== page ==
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9 January 2017, Gateway House

Turf wars for Trump’s transition team

Transiting from one administration to the next is never easy, but Trump’s dilemma is particularly difficult: he has to bring in change and also find candidates who have the respect of their peers. Are the differences of opinion on his choices a sign of things to come?

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It promises to be a long winter in America. Donald Trump appears to be struggling to put a credible team in place as infighting and turf wars dominate the transition process.

The volatility is palpable, compounding the uncertainties already associated with the incoming administration in its domestic and foreign policies. The airing of internal difficulties is playing out against a damaging public spat between Trump and the U.S. intelligence community over alleged Russian hacking of the elections.

Transition from one U.S. administration to the next is always difficult given the large number of political appointments that must be made in a short time. Nearly 4,000 positions have to be filled, of which 1,212 require Senate confirmation. It is an enormous undertaking by any measure and some bumps are inevitable.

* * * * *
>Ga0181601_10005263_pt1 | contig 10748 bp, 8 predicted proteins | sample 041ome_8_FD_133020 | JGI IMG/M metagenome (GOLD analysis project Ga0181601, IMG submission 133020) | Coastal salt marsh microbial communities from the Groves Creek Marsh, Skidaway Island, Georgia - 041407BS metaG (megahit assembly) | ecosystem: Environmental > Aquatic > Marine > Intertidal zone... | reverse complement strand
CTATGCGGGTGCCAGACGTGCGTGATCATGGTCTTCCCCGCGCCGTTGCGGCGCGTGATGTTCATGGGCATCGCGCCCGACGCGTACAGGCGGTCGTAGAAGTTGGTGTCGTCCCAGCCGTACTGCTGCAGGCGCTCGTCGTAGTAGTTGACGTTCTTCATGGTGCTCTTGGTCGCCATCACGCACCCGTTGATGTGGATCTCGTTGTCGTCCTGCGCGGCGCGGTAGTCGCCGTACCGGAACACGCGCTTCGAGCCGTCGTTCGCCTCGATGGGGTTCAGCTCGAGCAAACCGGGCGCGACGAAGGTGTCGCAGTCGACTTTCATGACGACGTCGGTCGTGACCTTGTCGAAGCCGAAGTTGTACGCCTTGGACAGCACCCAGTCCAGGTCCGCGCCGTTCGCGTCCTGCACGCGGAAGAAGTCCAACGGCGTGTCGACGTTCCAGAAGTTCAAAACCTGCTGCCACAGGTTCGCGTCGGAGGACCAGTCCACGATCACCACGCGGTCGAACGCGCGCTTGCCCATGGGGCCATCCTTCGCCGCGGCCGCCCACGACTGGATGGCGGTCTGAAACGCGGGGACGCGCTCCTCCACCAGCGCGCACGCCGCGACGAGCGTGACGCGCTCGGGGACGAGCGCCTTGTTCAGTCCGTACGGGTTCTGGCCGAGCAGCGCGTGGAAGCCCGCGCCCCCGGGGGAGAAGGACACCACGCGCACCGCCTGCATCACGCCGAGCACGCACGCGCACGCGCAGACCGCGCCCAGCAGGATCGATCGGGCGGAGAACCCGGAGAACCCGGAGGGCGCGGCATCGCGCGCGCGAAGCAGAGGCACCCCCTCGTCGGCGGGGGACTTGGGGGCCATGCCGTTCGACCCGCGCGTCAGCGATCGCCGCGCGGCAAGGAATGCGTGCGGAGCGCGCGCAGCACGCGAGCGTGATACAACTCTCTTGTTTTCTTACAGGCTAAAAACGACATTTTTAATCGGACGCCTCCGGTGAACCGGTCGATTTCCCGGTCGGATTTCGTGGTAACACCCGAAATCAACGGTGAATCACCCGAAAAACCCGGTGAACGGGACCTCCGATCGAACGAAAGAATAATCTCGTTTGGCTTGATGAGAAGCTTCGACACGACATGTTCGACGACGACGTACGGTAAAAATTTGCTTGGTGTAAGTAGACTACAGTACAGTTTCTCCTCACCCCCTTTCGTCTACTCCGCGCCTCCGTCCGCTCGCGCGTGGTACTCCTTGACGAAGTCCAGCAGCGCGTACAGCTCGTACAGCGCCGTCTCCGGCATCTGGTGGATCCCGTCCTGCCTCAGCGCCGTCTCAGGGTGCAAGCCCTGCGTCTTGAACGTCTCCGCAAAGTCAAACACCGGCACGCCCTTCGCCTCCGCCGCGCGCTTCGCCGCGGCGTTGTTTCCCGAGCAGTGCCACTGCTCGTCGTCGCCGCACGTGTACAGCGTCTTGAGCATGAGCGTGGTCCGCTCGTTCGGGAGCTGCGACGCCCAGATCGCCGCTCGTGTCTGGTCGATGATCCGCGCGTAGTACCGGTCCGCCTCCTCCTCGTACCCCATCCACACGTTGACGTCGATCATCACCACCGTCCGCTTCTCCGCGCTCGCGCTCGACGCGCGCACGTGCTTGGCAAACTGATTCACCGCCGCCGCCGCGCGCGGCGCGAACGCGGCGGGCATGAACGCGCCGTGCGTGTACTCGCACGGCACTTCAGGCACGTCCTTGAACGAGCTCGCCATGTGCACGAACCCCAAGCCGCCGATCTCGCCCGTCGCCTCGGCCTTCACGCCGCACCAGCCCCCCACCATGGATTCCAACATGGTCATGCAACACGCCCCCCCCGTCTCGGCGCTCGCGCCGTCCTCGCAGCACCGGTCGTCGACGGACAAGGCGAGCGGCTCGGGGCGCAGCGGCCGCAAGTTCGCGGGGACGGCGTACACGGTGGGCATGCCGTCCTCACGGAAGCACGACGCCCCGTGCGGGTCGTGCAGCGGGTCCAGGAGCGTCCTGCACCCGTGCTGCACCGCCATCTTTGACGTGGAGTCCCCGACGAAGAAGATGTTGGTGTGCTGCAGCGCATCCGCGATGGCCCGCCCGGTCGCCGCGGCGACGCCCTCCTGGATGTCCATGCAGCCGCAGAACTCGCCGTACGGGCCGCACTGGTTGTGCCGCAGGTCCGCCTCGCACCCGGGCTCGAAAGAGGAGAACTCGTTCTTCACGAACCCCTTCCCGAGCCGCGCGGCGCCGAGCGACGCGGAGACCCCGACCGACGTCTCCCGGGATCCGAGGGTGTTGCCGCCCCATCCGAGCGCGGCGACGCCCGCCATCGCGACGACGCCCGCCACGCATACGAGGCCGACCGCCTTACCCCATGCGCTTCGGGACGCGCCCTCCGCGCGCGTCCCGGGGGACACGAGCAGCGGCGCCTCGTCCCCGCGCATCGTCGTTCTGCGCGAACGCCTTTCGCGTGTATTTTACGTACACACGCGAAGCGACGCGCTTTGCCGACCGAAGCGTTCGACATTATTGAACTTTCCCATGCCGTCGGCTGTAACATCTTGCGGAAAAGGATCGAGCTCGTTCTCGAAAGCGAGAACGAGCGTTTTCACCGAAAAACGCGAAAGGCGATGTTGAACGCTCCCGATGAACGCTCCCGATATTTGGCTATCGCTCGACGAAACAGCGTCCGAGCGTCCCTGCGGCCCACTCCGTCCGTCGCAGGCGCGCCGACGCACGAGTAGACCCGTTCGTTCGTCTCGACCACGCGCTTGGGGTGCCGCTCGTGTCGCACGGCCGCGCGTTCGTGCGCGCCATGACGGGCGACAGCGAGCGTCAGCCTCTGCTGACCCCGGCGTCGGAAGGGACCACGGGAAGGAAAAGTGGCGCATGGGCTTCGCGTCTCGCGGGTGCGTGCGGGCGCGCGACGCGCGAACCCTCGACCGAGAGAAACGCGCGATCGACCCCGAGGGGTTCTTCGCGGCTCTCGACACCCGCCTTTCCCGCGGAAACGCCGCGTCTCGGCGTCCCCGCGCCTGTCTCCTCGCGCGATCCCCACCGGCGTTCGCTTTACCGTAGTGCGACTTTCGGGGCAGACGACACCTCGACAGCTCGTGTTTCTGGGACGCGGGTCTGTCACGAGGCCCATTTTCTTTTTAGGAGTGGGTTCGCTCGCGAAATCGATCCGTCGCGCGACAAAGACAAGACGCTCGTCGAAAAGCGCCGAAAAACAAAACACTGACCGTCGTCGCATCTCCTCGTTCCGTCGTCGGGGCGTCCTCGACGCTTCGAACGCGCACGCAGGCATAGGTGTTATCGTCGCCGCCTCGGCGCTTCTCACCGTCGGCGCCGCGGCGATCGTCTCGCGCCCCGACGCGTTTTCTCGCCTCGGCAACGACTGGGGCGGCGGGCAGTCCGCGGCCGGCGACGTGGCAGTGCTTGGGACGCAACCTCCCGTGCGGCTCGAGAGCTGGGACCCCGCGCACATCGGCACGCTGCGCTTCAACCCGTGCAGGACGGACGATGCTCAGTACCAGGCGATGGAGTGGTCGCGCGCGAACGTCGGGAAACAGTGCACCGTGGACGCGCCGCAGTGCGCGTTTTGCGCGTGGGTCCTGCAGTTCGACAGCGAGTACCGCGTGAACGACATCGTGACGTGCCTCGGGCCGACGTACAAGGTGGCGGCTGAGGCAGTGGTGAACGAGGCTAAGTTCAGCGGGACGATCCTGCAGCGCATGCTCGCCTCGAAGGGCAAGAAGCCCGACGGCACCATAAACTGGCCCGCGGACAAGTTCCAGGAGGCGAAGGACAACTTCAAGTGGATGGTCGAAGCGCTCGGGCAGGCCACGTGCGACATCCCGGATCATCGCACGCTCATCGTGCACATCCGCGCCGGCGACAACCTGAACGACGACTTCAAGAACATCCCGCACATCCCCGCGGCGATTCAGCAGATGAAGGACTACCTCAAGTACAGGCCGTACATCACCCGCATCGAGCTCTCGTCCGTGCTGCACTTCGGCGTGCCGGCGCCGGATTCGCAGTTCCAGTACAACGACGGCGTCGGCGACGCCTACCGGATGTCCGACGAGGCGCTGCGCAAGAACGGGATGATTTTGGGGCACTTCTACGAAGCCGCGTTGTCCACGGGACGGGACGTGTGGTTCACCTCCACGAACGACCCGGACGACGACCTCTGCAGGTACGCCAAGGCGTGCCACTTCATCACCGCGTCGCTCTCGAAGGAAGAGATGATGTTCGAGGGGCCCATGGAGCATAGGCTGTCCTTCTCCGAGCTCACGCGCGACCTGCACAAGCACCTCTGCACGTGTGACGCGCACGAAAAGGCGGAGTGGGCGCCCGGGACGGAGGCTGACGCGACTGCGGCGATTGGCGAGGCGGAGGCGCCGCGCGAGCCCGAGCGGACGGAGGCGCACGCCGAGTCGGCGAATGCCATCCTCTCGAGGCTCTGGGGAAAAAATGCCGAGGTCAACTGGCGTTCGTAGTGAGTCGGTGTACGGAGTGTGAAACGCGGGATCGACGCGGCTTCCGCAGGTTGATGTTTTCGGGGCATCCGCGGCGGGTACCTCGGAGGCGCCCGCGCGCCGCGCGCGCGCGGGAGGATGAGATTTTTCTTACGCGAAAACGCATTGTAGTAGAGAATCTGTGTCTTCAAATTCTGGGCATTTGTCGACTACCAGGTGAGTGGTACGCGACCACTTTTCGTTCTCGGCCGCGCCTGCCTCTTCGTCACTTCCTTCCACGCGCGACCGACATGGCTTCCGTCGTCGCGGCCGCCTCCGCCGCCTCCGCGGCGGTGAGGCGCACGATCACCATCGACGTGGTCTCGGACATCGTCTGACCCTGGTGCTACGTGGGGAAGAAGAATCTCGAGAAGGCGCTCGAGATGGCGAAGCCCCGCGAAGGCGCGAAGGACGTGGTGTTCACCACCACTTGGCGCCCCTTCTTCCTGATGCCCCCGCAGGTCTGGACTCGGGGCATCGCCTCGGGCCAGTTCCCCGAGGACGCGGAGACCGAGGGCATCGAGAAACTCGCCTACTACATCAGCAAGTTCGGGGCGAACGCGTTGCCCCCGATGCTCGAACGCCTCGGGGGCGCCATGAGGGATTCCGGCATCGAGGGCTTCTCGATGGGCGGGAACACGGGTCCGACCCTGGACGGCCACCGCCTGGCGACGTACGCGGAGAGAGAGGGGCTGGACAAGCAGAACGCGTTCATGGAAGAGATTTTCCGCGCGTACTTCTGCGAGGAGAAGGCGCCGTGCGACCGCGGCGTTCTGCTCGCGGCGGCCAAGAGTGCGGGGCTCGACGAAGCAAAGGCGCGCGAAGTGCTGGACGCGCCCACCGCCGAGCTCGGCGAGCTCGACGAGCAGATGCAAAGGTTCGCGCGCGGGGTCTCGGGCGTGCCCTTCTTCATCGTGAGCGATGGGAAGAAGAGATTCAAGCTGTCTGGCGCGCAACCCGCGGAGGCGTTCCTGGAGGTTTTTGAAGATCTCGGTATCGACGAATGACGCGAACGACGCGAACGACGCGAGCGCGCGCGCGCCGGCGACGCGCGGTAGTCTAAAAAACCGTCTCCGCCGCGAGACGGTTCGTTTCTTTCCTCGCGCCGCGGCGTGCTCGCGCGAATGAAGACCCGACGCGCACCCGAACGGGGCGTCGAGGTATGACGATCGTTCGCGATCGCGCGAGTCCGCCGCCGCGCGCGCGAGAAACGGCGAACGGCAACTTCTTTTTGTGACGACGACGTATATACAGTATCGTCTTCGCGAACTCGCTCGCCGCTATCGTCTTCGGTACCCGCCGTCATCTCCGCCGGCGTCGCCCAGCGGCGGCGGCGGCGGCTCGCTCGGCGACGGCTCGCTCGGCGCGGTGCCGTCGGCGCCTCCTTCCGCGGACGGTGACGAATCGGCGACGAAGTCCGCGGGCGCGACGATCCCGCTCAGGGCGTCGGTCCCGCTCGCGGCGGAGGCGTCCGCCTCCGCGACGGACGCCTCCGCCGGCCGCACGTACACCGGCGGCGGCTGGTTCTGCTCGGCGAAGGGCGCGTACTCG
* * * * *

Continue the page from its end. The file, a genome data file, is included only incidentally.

But Trump appears to be having an especially difficult time, balancing the need for change with the need to find the right candidates who are respected by their peers. He has leaned towards generals and the rich as cabinet choices besides relying heavily on  daughter, Ivanka, and son-in-law, Jared Kushner as advisers.

Reports say that his pick for defence secretary, retired Gen. James Mattis, is already in conflict with the transition team, headed by vice president-elect Mike Pence, over who should have the last word on personnel. Mattis, known as the “warrior monk” for being a lifelong bachelor and a voracious reader, was expected to bring together experienced national security experts, including those who had opposed Trump’s candidacy.